6 Common Houseplant Pests—and How to Get Rid of Them

You may have a certified green thumb, but that won't keep bugs away from your plants. Follow these guidelines to identify and eliminate the most common houseplant pests.

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  1. The Culprit: Aphids


    What you'll see: Stunted plant growth, curled or distorted foliage; tiny green, brown, or black insects on undersides of leaves.

    Management: Wash the bugs away with a stream of water, or knock them off with your fingers or a cotton swab. Spray on an insecticidal soap, such as Safer Brand Insecticidal Soap, or make your own by mixing a mild dish detergent in a weak concentration with water. As an alternative, try neem oil.


  2. The Culprit: Mealybugs


    What you'll see: Stunted plant growth; white, cottony appearance on stems, undersides of foliage, and nodes (where the leaf or bud attaches to the plant's stems).

    Management: Quarantine your plant. For less-afflicted plants, remove individual mealybugs by handpicking, washing, or wiping them off with a cotton swab dipped in rubbing alcohol. Wash with a mild soapy water solution using a soft brush or cloth to help dislodge the bugs.


  3. The Culprit: Mites


    What you'll see: Webbing on foliage and stems, distorted yellow foliage; tiny, light-colored arachnids.

    Management: Heavily infested plants should be thrown out. The most effective controls include washing and increasing humidity around the plant. Small plants can be repeatedly washed with a jet of water from a shower or kitchen sprayer to force off mites and eggs. Bifenthrin, found in many houseplant insecticides, can also be effective for spider mite control.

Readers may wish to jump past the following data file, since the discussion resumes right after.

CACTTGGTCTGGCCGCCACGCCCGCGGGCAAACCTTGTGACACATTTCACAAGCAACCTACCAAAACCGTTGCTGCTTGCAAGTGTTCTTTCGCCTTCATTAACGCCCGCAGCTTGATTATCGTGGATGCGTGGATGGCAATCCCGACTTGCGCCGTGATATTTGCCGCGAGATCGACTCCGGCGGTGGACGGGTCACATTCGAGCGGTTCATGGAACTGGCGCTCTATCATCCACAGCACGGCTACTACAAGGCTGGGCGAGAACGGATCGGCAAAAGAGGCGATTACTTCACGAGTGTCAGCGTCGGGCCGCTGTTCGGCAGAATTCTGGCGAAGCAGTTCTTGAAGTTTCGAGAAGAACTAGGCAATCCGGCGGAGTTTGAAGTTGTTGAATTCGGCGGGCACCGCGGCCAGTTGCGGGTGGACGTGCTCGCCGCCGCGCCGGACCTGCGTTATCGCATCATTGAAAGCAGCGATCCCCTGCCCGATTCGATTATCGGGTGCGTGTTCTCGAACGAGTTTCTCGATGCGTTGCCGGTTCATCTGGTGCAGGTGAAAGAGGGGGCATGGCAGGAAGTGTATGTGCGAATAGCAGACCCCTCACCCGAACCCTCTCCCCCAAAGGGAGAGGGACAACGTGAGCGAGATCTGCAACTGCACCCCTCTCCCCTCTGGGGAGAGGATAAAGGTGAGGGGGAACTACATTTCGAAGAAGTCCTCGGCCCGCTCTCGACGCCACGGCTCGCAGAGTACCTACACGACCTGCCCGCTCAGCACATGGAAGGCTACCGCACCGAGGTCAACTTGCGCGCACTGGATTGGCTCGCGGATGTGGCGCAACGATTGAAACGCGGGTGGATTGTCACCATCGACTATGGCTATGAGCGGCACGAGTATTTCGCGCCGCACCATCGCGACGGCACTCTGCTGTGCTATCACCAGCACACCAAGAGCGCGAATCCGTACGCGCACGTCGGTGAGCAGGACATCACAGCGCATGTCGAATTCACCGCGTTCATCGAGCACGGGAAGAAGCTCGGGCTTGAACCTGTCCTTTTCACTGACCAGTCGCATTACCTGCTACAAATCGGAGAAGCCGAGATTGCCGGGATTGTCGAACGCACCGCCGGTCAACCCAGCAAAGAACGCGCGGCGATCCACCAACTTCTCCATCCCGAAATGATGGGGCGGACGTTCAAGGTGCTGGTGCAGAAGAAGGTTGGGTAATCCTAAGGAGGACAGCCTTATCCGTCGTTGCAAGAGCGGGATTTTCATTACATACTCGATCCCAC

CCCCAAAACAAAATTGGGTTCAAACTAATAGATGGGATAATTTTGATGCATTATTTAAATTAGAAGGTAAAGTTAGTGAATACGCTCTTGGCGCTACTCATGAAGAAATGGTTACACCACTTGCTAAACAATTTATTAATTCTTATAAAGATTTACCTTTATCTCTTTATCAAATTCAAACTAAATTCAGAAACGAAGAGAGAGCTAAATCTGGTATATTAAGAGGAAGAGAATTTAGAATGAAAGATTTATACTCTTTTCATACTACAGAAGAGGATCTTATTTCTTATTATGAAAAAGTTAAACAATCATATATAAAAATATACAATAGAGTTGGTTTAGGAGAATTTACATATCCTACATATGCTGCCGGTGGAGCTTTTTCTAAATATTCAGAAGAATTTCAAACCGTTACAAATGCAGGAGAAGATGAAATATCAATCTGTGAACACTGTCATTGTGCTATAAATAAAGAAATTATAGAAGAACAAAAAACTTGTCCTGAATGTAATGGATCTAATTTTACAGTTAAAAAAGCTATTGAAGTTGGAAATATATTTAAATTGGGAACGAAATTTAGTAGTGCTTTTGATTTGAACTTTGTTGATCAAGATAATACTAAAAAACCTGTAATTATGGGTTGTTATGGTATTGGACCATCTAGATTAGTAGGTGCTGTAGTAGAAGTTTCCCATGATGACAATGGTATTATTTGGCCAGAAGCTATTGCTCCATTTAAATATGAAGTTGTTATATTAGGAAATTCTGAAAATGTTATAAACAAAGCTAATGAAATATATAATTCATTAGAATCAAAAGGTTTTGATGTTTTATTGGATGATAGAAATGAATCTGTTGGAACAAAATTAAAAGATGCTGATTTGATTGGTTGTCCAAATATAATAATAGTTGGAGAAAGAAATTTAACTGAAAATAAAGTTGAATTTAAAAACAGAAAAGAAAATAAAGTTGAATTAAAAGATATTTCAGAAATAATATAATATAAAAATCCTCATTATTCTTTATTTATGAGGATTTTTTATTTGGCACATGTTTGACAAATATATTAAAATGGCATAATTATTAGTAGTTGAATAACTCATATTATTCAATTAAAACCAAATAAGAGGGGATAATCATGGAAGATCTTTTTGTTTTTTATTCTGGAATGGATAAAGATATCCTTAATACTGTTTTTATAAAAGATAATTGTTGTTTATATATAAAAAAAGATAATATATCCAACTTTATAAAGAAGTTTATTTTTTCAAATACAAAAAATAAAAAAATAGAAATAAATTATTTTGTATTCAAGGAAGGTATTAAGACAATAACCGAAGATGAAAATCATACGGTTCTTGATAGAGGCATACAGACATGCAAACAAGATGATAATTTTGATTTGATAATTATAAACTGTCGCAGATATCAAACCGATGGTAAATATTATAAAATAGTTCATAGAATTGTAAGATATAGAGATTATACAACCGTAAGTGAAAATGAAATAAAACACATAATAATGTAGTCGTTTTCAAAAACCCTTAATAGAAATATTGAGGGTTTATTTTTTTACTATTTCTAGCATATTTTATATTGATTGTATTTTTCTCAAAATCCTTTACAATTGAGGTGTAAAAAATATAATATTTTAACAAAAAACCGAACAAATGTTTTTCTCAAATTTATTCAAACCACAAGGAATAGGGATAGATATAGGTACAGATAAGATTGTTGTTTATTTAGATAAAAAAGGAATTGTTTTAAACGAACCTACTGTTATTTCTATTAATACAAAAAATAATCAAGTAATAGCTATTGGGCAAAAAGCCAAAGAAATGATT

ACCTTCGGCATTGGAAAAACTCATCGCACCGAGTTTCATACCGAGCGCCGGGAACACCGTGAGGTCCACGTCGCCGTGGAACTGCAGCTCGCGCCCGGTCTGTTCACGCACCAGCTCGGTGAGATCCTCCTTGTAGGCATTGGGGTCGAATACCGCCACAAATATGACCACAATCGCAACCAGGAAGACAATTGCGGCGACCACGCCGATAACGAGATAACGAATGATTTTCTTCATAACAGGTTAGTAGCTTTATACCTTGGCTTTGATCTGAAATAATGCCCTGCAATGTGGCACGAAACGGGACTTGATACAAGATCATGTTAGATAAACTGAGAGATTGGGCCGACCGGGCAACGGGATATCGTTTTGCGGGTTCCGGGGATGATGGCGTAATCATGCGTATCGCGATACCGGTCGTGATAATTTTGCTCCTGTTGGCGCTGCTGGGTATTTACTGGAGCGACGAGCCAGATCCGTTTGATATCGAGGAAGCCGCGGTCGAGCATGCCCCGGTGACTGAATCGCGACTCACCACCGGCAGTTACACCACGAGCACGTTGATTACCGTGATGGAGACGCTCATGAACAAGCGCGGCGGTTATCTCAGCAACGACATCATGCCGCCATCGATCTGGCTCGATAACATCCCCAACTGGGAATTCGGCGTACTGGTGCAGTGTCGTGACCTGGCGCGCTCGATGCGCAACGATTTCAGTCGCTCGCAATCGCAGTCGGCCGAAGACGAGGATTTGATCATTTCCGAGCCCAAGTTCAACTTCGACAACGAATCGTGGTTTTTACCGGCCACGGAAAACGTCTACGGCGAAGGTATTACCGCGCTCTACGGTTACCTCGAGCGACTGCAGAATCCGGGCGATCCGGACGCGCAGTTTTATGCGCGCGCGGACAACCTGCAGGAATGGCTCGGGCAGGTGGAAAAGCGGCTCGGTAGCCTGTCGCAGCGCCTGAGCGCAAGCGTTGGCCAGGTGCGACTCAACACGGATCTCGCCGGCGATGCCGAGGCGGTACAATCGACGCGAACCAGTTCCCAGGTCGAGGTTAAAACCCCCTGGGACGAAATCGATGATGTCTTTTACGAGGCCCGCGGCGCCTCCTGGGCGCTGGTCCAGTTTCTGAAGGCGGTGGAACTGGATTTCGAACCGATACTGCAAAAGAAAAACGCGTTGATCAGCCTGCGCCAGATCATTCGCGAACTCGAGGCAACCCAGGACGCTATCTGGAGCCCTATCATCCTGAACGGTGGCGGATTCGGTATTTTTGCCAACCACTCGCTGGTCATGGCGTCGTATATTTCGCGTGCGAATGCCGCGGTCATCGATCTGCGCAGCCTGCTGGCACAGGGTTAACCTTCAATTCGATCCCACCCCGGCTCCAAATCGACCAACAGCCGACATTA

4. The Culprit: Scales


    What you'll see: Poor or stunted plant growth; oval or round brown insects on stems and leaves.

    Management: You can usually rub the scales off with your fingers; wear a rubber glove if you don't want to touch the scales. For minor infestations, simply prune off the affected leaves. A cotton swab dipped in alcohol and brushed onto the scales will kill them; the alcohol dissolves the waxy coating that protects the pests. Be sure to repeat every two to three days.


  5. The Culprit: Thrips


    What you'll see: Distorted and discolored foliage and flowers; extremely tiny insects, ranging in color from white to tan to dark brown.

    Management: Wash thrips off with a fine spray of water every few days. Use an insecticidal soap made for indoor plants, and spray every two to three days for about a month. Another option: Neem oil sprays will cause thrips to stop feeding and eventually expire.


  6. The Culprit: Whiteflies


    What you'll see: Leaves often turn yellow, appear dry, and drop prematurely; tiny insects with yellowish bodies and whitish heart-shaped wings, typically found in groups on undersides of leaves.

    Management: Isolate the affected plant; remove pupae by hand or with streams of water, and vacuum up adults (dispose of bag immediately afterward); place yellow hanging sticky traps nearby.


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